[2] While they received the Torah long before they entered the Land of Israel, many if not most of the mitsvot apply only when in the Land of Israel (never mind the opinion of Ramban that the mitsvot only apply inside the Land of Israel). Receiving the Torah did help Bnei Yisrael’s mindset somewhat, but that is part of a different discussion.

[3] The exact nature of the “sukkot” that ‘א caused Bnei Yisrael to dwell in is subject to Rabbinic debate, with R’ Eliezer understanding them as booths such as Bnei Yisrael build today, and with R’ Akiva understanding them as the Clouds of Glory. For an excellent discussion of how R’ Akiva’s view fits with peshat, and of the symbolism behind both views, see this essay by R’ Prof. Jeffrey L. Rubinstein.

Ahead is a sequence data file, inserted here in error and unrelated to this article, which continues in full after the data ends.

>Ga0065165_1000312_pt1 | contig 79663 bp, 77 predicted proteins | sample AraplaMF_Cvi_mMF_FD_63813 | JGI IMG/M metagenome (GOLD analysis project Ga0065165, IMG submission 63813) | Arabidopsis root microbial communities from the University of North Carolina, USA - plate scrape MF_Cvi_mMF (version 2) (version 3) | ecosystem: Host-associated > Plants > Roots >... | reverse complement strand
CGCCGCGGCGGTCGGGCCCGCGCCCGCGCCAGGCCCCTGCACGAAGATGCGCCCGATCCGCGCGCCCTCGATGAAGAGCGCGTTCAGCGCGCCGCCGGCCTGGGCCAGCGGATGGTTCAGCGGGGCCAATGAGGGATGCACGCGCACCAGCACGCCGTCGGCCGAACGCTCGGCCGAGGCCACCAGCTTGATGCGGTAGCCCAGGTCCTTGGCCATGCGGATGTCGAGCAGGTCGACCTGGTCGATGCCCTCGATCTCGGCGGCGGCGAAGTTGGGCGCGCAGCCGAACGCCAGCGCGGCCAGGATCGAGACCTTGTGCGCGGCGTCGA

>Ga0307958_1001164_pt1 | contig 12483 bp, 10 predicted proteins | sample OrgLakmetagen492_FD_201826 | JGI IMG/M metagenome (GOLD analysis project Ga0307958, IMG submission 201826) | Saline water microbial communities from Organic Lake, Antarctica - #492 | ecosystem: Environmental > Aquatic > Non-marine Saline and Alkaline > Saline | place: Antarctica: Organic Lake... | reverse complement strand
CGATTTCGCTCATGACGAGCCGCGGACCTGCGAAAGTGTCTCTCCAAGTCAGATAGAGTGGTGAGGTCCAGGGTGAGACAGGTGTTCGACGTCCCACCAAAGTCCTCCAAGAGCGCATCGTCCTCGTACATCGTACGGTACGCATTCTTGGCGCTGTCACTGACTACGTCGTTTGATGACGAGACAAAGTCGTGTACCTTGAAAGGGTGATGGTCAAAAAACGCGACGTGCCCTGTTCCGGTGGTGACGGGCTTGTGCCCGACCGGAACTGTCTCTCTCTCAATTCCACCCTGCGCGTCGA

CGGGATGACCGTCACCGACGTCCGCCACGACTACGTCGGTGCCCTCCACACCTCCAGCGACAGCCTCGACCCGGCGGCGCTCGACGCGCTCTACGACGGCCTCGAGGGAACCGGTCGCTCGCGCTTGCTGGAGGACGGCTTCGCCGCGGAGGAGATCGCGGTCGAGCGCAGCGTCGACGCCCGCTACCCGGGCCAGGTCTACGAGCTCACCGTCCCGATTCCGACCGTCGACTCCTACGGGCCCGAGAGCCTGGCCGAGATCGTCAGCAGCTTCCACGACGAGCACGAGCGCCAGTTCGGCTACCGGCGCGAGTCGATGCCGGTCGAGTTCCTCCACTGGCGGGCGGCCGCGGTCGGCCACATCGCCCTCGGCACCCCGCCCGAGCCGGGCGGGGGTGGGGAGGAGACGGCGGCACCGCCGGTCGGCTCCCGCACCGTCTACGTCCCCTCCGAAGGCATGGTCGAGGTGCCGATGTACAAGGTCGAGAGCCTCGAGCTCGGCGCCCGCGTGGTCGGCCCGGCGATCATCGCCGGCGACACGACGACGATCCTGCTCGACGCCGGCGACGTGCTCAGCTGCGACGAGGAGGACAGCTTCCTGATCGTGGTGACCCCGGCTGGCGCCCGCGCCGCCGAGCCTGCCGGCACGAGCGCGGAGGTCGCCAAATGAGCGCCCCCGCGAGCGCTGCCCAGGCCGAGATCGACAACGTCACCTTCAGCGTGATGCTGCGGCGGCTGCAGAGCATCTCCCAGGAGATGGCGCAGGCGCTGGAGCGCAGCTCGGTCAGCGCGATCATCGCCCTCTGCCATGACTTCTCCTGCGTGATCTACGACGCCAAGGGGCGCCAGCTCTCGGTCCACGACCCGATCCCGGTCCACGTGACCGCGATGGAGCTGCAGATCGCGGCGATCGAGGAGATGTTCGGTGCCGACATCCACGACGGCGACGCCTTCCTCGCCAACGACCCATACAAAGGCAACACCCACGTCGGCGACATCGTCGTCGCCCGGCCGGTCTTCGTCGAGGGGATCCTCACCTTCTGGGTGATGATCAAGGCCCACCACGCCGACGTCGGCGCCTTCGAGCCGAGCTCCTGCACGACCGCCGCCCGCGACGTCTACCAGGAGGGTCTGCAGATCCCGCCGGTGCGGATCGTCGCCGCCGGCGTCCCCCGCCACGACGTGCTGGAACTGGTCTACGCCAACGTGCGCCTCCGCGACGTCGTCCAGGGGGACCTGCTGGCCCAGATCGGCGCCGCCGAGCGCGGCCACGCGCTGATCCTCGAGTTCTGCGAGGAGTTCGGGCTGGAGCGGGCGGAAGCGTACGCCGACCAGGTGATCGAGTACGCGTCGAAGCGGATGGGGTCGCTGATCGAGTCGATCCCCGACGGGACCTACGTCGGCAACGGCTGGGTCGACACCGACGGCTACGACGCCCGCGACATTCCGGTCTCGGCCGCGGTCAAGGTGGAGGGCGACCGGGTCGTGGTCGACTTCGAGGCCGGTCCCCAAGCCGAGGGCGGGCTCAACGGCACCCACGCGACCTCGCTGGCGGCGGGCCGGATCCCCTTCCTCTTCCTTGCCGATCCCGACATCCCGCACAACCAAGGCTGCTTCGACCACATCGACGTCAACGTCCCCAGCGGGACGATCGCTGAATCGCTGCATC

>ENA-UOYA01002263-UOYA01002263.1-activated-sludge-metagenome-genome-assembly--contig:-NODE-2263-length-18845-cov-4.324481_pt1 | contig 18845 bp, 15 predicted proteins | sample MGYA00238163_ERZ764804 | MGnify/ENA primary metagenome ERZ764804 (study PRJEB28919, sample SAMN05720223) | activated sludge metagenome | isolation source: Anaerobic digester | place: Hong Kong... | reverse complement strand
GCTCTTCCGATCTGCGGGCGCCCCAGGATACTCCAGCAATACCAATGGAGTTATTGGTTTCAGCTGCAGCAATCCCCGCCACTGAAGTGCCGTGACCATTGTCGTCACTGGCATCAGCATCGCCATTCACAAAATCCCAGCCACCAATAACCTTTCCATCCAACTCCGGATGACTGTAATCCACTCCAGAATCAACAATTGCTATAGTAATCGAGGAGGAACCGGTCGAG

Yom Kippur 5775 – Cleansing The Mishkan, Cleansing Our Lives

לְטַהֵר אֶתְכֶם מִכֹּל חַטֹּאתֵיכֶם לִפְנֵי יְ׳הוָה תִּטְהָרוּ

The sixteenth chapter of Sefer Vayikra describes the details[1] of the Kohen HaGadol’s ritual service in the Mishkan/Mikdash for Yom HaKippurim. The Kohen HaGadol goes back and forth, changing out of various sets of clothing, slaughtering certain animals, and using those animals’ blood to purify the Mikdash/Mishkan. The purpose of all of these rites is explicitly described in Vayikra 16:32-34.

32 And the priest, who shall be anointed and who shall be consecrated to be priest in his father’s stead, shall perform the cleansing (כפר), and shall put on the linen garments, the holy garments. 33 And he shall cleanse (כפר) the most holy place, and he shall cleanse (כפר) the tent of meeting and the altar; and he shall cleanse (כפר) the priests and all the people of the assembly. 34 And this shall be an everlasting statute for you, to cleanse (כפר) the children of Israel of all their sins once a year.’ And he did as the LORD commanded Moses.